“Fight Against Stupidity And Bureaucracy”
The Sunday Sermon
Don’t worry the title of this post doesn’t mean that you’re back at school again. This ‘term talk’ in the title refers to politics and politicians.
President Obama takes a lot of stick because of his headstrong insistence in implementing his Obamacare legislation. As I’ve said before, it’s a laudable goal, but the country can’t afford it. But on he goes anyway.
Love him or hate him, or neither, he’s limited to two terms of four years in office, then he has to go and make way for the next person who wants the job.
To begin with that’s a stupid system because the main thrust of the first Presidency about half way or so in office isn’t governing the country but instead trying to ensure election for a second term and wasting billions of dollars doing it.
It doesn’t take a genius to work out that the present system sucks. Nor do you have to be a professor of politics to suggest an alternative – for example a single term of five or six years, which still leaves plenty of time to settle into the job and implement whatever policies you have promised the electorate.
So that’s the first problem solved.
However, there is another term problem that infests American politics (and many other countries too).
What about the rest of the elected politicians?
Well, why not introduce the same system for them? Elected for a five or six year term after which they have to start to earn a living again?
Sounds good to me.
According to Wikipedia John Dingell has managed 58 years in the House and still going. John Conyers has been there for 49 years. Coincidentally both these politicians are Democrats and both represent Michigan, so another problem that these ‘lifers’ cause is that there is no incentive for new blood to enter politics when they have little or no chance of being selected for election.
I’m not picking on these guys in particular. They just happen to be the two longest serving examples. There were others of similar longevity but they had the good grace to eventually retire, or die after half a century or so. Amazingly more than one hundred members of Congress have been allowed to serve for at least 36 years.
When I say “serve” I am just using the normal expression for these jobs. Whether they realize it or not, career politicians are nothing more than parasites living a cozy life off the money provided by the rest of us through our taxes. When an elected representative is entrenched in his or her position for a very long period of time they are not serving their people, they are simply relying on their people to provide them with a good living, premier health care and generous pension benefits (assuming they retire eventually!).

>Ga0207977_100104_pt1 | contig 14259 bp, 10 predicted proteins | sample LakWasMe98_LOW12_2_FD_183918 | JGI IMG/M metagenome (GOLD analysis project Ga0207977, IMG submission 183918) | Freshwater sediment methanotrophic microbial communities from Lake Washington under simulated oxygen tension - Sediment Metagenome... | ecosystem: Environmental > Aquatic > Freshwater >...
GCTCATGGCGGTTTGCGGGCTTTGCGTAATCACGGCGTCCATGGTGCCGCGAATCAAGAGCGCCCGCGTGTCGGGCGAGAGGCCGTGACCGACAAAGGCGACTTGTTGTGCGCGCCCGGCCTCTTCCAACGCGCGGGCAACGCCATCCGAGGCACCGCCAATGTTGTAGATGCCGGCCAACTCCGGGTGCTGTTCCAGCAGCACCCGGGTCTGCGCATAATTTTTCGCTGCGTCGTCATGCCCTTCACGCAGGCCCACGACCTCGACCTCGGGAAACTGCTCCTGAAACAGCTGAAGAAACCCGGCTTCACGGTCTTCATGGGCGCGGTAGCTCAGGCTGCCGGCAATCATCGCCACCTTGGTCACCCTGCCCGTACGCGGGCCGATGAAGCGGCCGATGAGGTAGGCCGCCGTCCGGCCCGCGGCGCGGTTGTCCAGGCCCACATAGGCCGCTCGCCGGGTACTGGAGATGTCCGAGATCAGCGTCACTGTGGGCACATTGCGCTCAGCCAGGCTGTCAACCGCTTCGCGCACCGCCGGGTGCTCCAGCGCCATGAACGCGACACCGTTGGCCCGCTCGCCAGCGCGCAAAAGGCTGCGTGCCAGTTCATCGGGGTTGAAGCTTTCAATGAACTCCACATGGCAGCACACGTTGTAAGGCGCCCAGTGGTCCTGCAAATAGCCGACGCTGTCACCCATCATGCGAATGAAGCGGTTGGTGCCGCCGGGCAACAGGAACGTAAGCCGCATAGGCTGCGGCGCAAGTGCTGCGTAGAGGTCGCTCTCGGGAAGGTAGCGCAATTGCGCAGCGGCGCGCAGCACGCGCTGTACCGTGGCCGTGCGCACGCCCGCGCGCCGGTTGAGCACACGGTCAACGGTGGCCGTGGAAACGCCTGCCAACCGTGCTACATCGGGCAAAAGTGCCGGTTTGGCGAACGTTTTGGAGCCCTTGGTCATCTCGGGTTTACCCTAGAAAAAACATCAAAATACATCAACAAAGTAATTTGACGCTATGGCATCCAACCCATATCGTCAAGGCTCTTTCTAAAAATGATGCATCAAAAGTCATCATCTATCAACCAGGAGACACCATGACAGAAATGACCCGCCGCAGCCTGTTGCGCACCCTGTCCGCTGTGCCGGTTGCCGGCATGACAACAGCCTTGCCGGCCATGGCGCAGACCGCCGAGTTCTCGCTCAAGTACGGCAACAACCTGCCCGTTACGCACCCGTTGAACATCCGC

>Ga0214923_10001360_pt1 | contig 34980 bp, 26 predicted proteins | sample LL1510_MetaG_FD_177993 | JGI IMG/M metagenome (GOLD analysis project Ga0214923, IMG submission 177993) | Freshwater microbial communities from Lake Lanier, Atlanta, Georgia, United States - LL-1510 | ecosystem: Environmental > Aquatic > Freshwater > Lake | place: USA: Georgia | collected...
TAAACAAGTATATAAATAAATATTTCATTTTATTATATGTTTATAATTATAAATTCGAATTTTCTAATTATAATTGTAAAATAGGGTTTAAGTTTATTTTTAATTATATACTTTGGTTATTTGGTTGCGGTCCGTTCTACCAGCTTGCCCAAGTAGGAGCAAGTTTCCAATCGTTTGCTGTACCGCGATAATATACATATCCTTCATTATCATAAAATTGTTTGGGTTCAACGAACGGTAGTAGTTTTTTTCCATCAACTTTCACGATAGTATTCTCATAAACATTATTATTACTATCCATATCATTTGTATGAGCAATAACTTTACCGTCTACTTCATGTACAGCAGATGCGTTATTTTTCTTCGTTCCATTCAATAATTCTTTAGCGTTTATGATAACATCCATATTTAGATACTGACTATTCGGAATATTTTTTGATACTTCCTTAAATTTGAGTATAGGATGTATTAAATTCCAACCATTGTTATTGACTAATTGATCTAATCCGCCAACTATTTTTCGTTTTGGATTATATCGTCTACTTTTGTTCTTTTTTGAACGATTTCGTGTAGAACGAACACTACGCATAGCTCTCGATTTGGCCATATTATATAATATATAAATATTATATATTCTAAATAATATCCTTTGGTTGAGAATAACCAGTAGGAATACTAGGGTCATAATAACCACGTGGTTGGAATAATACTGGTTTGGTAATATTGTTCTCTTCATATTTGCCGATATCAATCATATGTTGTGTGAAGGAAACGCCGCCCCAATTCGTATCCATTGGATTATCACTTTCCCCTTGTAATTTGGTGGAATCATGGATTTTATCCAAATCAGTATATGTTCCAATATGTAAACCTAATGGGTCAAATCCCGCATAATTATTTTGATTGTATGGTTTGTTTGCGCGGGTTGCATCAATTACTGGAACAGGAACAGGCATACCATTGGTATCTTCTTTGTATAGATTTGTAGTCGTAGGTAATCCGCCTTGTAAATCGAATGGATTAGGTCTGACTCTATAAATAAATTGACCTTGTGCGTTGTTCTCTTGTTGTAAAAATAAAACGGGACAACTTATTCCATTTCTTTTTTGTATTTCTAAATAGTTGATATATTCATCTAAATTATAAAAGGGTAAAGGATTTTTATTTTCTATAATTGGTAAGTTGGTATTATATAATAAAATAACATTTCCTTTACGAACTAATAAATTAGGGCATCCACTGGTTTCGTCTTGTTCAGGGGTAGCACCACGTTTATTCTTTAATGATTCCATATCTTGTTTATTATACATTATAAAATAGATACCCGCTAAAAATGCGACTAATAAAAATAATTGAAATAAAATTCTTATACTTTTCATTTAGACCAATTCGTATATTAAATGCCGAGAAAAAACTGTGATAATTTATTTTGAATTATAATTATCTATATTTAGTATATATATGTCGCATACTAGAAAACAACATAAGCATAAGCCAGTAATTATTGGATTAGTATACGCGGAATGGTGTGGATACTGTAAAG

“Ah,” I hear someone say. “But what about the ‘experience’ that these long serving members bring?”
“Oh,” I reply. “What about it? Have we not seen in recent years and months that whatever experience they bring is not worth a hell of a lot. Just look at the mess the country is in and tell me if fresh faces could do any worse.”
So the solution to the two worst political problems that face America are easily solved.
The next question is will they be solved?
And the answer to that is probably ‘NO’. And it is probably ‘NO’ because the people who have the power to change the law are the very people that that law would affect.
They say turkeys wouldn’t vote for Thanksgiving or Christmas.
Asses and elephants probably wouldn’t vote for this idea either.
What a pity.
2 thoughts on “Term Talk”
I’m strictly non-political. I think that puts me a better position to recognize the folly in all this. Experience is what one brings to the job from the private sector. A person skilled in something as useless as politics couldn’t make change at cash register. The founding fathers had in mind everyday citizens (farmers, businessmen, tradesmen, etc.) running the legislation of the country. Rather than revolutions every now and then, elect a whole new set of farmers, businessmen, tradesmen, etc . No one living at that time would dare stick around more that a few terms. Such thinking would have returned them to concepts of a ruling class which is what they left in Europe and most particular England.
As for the folly of electing lawyers as a part of the legislative process to assure legislation was legal, that’s what the judiciary was for.
The executive branch was there to execute or carry out the will of the legislative bodies. I think the founding fathers had in mind that the president would be kept so busy signing papers and running the government that the only time we would her his name is the declaration of war, peace, and election time. Presidents have become nothing more than figureheads or dictators and it started early in our history.
Thanks for your comment. We are indeed a long way from the ideals of the Founding Fathers.